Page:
Although I am better known for the many birds that I have, my professional training is actually in Botany, and I have a real love for plants. As it was in the beginning when I went to university, I thought I wanted to be an Ornithologist. However, once enrolled in biology courses, I quickly discovered that my fascination for plants in nature superseded my interest in wild birds. On the many field trips I went on with classes I was unable concentrate on birds and unable to look in the trees for them. Instead, I was always looking at the ground to see what new native plants I could find. After just one year, I realized my interest in plants was unshakeable. From that point on, I majored in Botany. I never really lost interest in birds, I merely decided to leave them home. So take a walk with me for a couple of minutes and see where I get away from my birds and the rest of the world when I want to!
A Brief Walk in My Garden and What's New This Month!
My primary botanical interest is primarily in not flowering, primitive plants, such as ferns and cycads. Cycads are often called Sago Palms, they are palm like in appearance, but they are not true palms, since true palms are flowering plants, and cycads produce cones like Pines and Spruce, they have no flowers. These are my favorite plants, but my garden has many other groups as well. I like Gingers and Exotic Bananas.
- Flame Ginger
- Red Ginger
- Peach Ginger
- Formosa Lily from the Philippines , incredible aroma
- Lepidozamia a large cycad from Australia
- Hidden Ginger
- Hidden Ginger 2
- Timber Bamboo,
- Timber Bamboo #2 has stems up to 5 inches across
- Sasa Palmata (low growing bamboo
- Pride of India (giant tree Crape Myrtle) awesome flowers
I also love Palms and I have quite an interesting collection of cold hardy palms that I can grow outdoors along the Gulf Coast. These always add a tropical look to the garden.
My main garden area is located on the south side of my house, and this entire area is landscaped with several raised beds, and pathways leading through the garden. The beds are elevated to promote better drainage, as we get lots of rainfall throughout the year. Within each bed you can find many different types of primitive Cycads such as these Mexican cycads, Dioon spinulosum., one of my favorite species. I have several of these graceful plants. Another Mexican cycad which is abundant in my garden is a species which I described new to science in 1977. The Bamboo Cycad, Ceratozamia hildae, is quite an unusual plant. It does not resemble any other cycad, but rather, looks very much like a type of Bamboo. This unusual species was in the horticultural trade for many years, and somehow escaped detection from the scientific world. When I discovered that fact, a friend and I described it as a new species. It is named in honor of the daughter of the original collector who discovered the species in Mexico. There are several species of Mexican cycads that are qutie cold hardy in our temperate climate and can be grown outdoors year round. Since many Cycad species are now considered endangered and threatened plants, I make a special effort to pollinate every female cone each spring and harvest a nice crop of seeds in the fall. Half of my annual seed production is given each year to The Cycad Society, so that members worldwide may also have an opportunity to enjoy these plants.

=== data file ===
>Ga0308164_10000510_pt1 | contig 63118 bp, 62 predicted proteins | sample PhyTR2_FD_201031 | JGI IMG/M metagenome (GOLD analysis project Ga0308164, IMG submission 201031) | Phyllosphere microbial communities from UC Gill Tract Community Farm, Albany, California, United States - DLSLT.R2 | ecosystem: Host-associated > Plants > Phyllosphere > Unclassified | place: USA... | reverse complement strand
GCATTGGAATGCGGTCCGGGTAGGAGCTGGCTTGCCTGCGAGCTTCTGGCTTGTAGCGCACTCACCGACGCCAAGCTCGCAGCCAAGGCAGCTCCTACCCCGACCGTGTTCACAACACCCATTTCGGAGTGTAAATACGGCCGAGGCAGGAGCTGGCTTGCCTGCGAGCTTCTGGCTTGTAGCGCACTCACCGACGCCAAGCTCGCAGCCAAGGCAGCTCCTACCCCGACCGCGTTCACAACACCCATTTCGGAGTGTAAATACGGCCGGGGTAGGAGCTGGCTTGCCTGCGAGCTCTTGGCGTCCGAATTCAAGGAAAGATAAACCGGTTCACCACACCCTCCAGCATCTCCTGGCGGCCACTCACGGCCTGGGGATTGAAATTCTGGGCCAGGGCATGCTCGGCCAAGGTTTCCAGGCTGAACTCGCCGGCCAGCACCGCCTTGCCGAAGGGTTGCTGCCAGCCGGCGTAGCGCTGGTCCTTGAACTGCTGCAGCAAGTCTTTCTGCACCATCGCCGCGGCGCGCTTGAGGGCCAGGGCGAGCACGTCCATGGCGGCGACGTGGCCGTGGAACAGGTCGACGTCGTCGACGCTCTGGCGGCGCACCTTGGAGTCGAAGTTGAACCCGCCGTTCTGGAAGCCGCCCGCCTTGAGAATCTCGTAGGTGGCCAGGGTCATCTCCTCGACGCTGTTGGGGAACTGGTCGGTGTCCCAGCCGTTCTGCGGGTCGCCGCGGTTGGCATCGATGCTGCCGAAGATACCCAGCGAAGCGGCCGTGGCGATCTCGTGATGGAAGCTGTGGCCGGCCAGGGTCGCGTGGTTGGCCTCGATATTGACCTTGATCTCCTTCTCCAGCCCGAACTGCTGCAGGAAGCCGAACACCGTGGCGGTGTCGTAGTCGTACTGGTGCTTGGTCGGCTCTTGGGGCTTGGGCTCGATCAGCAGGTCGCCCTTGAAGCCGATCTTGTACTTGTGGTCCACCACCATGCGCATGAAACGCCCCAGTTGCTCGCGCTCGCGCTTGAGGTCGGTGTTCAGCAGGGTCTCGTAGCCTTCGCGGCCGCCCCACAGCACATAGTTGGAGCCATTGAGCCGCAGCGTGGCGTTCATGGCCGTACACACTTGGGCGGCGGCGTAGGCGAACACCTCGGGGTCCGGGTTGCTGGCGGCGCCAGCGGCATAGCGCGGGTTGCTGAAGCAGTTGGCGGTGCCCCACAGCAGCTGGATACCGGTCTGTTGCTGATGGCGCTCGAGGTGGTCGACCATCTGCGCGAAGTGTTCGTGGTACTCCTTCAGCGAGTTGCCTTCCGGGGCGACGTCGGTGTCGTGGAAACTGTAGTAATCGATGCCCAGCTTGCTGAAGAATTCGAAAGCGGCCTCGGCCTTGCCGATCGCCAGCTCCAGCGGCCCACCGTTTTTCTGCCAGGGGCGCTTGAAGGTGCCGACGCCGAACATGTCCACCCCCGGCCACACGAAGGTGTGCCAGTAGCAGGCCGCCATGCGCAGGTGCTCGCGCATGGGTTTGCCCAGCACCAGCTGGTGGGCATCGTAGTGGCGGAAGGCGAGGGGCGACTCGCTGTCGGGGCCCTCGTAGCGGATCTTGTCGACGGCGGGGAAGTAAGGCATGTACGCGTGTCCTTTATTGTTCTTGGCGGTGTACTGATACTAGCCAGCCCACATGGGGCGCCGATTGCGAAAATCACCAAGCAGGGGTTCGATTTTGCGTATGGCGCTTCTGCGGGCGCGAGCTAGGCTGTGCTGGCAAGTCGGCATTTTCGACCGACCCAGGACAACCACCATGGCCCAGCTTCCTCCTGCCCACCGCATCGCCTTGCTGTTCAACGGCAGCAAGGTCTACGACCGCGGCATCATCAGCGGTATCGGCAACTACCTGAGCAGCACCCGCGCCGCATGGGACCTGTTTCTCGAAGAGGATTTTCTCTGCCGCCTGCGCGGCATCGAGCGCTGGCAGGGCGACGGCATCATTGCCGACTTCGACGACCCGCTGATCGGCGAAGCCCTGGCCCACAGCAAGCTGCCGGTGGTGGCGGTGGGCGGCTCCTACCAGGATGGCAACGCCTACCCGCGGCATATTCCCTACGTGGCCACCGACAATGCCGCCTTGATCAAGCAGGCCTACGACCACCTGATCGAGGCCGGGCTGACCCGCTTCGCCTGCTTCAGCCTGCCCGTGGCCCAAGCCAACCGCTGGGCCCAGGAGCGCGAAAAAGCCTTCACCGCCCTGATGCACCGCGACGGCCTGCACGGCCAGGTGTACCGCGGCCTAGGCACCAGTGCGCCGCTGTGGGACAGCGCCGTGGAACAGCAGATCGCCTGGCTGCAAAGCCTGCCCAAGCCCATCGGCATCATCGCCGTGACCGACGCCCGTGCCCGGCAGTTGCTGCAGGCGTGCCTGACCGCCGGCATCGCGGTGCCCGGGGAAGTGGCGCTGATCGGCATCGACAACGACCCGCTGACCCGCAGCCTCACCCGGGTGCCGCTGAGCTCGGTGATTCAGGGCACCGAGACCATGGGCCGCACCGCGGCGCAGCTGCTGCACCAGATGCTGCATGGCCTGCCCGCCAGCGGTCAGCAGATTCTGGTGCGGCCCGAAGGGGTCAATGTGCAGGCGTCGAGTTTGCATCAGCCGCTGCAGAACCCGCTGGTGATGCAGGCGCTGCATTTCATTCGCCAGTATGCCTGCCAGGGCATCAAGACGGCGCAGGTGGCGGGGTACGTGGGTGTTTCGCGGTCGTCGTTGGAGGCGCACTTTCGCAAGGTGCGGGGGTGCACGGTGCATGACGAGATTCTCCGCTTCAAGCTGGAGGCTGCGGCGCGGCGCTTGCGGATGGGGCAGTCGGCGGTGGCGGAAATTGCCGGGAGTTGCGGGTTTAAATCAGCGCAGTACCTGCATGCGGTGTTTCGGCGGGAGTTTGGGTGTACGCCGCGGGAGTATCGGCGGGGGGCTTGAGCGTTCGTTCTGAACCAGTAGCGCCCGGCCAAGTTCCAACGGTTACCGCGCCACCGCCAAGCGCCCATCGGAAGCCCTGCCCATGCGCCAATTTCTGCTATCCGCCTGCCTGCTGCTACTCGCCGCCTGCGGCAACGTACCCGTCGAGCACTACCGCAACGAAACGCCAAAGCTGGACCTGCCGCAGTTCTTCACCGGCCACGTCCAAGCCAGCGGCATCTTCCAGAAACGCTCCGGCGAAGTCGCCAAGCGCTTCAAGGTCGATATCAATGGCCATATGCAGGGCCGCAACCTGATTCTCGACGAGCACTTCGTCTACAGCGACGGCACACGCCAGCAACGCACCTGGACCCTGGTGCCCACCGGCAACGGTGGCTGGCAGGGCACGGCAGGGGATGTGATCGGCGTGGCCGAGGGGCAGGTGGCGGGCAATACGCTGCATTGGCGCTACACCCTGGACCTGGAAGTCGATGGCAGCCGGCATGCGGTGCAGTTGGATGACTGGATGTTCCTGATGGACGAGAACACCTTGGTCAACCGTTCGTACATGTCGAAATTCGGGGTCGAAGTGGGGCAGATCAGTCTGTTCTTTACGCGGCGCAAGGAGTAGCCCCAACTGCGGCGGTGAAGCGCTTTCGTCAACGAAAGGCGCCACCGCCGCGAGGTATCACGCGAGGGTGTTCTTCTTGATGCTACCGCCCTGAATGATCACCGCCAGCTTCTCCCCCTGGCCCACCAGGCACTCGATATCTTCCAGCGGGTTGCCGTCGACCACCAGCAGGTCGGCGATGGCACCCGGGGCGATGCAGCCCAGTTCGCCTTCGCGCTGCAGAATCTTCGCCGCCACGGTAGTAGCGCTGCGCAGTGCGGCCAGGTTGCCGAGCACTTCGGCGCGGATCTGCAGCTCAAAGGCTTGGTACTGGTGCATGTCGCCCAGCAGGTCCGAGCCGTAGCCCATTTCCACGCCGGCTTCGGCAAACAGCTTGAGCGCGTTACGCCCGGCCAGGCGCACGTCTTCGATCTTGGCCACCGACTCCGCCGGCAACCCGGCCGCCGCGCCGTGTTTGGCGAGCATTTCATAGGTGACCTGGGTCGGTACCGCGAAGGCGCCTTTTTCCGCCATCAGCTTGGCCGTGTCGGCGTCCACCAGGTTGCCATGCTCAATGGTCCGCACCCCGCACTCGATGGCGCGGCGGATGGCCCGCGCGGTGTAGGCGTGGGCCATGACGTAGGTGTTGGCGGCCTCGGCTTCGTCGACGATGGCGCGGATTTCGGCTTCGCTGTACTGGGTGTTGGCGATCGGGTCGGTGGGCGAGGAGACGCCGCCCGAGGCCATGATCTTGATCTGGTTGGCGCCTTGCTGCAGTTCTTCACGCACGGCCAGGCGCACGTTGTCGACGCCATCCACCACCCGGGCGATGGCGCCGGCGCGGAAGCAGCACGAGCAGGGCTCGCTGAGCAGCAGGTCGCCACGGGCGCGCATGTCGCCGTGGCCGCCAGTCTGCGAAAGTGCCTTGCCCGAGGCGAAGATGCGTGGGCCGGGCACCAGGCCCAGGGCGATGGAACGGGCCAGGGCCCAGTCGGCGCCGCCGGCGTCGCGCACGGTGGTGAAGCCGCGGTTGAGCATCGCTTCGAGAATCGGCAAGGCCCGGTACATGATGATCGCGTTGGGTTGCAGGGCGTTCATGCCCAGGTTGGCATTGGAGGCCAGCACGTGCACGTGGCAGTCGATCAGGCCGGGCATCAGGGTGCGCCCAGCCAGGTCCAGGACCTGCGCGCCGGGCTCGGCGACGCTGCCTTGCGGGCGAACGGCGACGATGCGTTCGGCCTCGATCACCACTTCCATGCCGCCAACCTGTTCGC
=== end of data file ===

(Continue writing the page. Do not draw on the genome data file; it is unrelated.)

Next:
Since cycads do not produce flowers I had to find something to cultivate in my garden that does flower, and Gingers were an excellent choice. I have many different varieties, and their colorful flowers are very fragrant, especially at night. Nothing provides a more tropical look than Bananas, and there are many beautiful varieties to choose from. While some do not produce edible fruits, many Bananas have colorful leaves, such as this Blood Banana, and others have showy flowers such as this orange flowering species which was found in Costa Rica. Recently I purchased a rare Chinese Yellow Flowering Banana which is reputed to be hardy down to -12° F.
Perhaps the most striking plant in my garden is a 10 feet tall Australian Tree Fern. I planted it about 6 years ago, and its has really grown. Its huge fronds radiate 14 feet across in all directions. It is so large, I can now stand under the shade of its fronds. The tip of the large trunk is covered with thick red hairlike scales and huge new hairy leaves. Its my pride and joy, what a beauty!
Garrie P. Landry